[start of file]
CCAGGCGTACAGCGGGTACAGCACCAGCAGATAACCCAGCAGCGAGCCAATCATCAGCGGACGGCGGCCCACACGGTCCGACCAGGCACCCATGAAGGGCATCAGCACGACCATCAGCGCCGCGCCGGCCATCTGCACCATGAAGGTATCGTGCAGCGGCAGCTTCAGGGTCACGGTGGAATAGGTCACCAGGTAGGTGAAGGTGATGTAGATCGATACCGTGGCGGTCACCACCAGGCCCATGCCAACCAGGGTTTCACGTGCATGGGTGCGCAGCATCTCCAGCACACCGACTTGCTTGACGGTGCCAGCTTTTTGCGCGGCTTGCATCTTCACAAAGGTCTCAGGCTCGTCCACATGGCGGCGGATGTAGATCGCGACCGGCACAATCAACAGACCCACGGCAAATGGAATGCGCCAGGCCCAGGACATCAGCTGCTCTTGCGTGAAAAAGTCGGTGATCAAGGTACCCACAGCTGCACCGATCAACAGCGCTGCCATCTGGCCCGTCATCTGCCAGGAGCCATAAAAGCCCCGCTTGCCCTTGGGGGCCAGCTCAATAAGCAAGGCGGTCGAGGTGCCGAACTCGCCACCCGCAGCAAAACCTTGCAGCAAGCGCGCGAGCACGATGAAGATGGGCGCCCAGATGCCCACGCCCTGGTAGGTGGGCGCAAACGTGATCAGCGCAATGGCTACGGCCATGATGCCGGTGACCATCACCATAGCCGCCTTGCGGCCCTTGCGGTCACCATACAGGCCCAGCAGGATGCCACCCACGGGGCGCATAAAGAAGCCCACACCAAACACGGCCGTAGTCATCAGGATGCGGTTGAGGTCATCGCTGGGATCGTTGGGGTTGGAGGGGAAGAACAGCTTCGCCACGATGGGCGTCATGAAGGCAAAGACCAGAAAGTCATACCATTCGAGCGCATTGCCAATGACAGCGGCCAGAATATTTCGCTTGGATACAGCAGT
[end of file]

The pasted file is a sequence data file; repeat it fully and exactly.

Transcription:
CCAGGCGTACAGCGGGTACAGCACCAGCAGATAACCCAGCAGCGAGCCAATCATCAGCGGACGGCGGCCCACACGGTCCGACCAGGCACCCATGAAGGGCATCAGCACGACCATCAGCGCCGCGCCGGCCATCTGCACCATGAAGGTATCGTGCAGCGGCAGCTTCAGGGTCACGGTGGAATAGGTCACCAGGTAGGTGAAGGTGATGTAGATCGATACCGTGGCGGTCACCACCAGGCCCATGCCAACCAGGGTTTCACGTGCATGGGTGCGCAGCATCTCCAGCACACCGACTTGCTTGACGGTGCCAGCTTTTTGCGCGGCTTGCATCTTCACAAAGGTCTCAGGCTCGTCCACATGGCGGCGGATGTAGATCGCGACCGGCACAATCAACAGACCCACGGCAAATGGAATGCGCCAGGCCCAGGACATCAGCTGCTCTTGCGTGAAAAAGTCGGTGATCAAGGTACCCACAGCTGCACCGATCAACAGCGCTGCCATCTGGCCCGTCATCTGCCAGGAGCCATAAAAGCCCCGCTTGCCCTTGGGGGCCAGCTCAATAAGCAAGGCGGTCGAGGTGCCGAACTCGCCACCCGCAGCAAAACCTTGCAGCAAGCGCGCGAGCACGATGAAGATGGGCGCCCAGATGCCCACGCCCTGGTAGGTGGGCGCAAACGTGATCAGCGCAATGGCTACGGCCATGATGCCGGTGACCATCACCATAGCCGCCTTGCGGCCCTTGCGGTCACCATACAGGCCCAGCAGGATGCCACCCACGGGGCGCATAAAGAAGCCCACACCAAACACGGCCGTAGTCATCAGGATGCGGTTGAGGTCATCGCTGGGATCGTTGGGGTTGGAGGGGAAGAACAGCTTCGCCACGATGGGCGTCATGAAGGCAAAGACCAGAAAGTCATACCATTCGAGCGCATTGCCAATGACAGCGGCCAGAATATTTCGCTTGGATACAGCAGT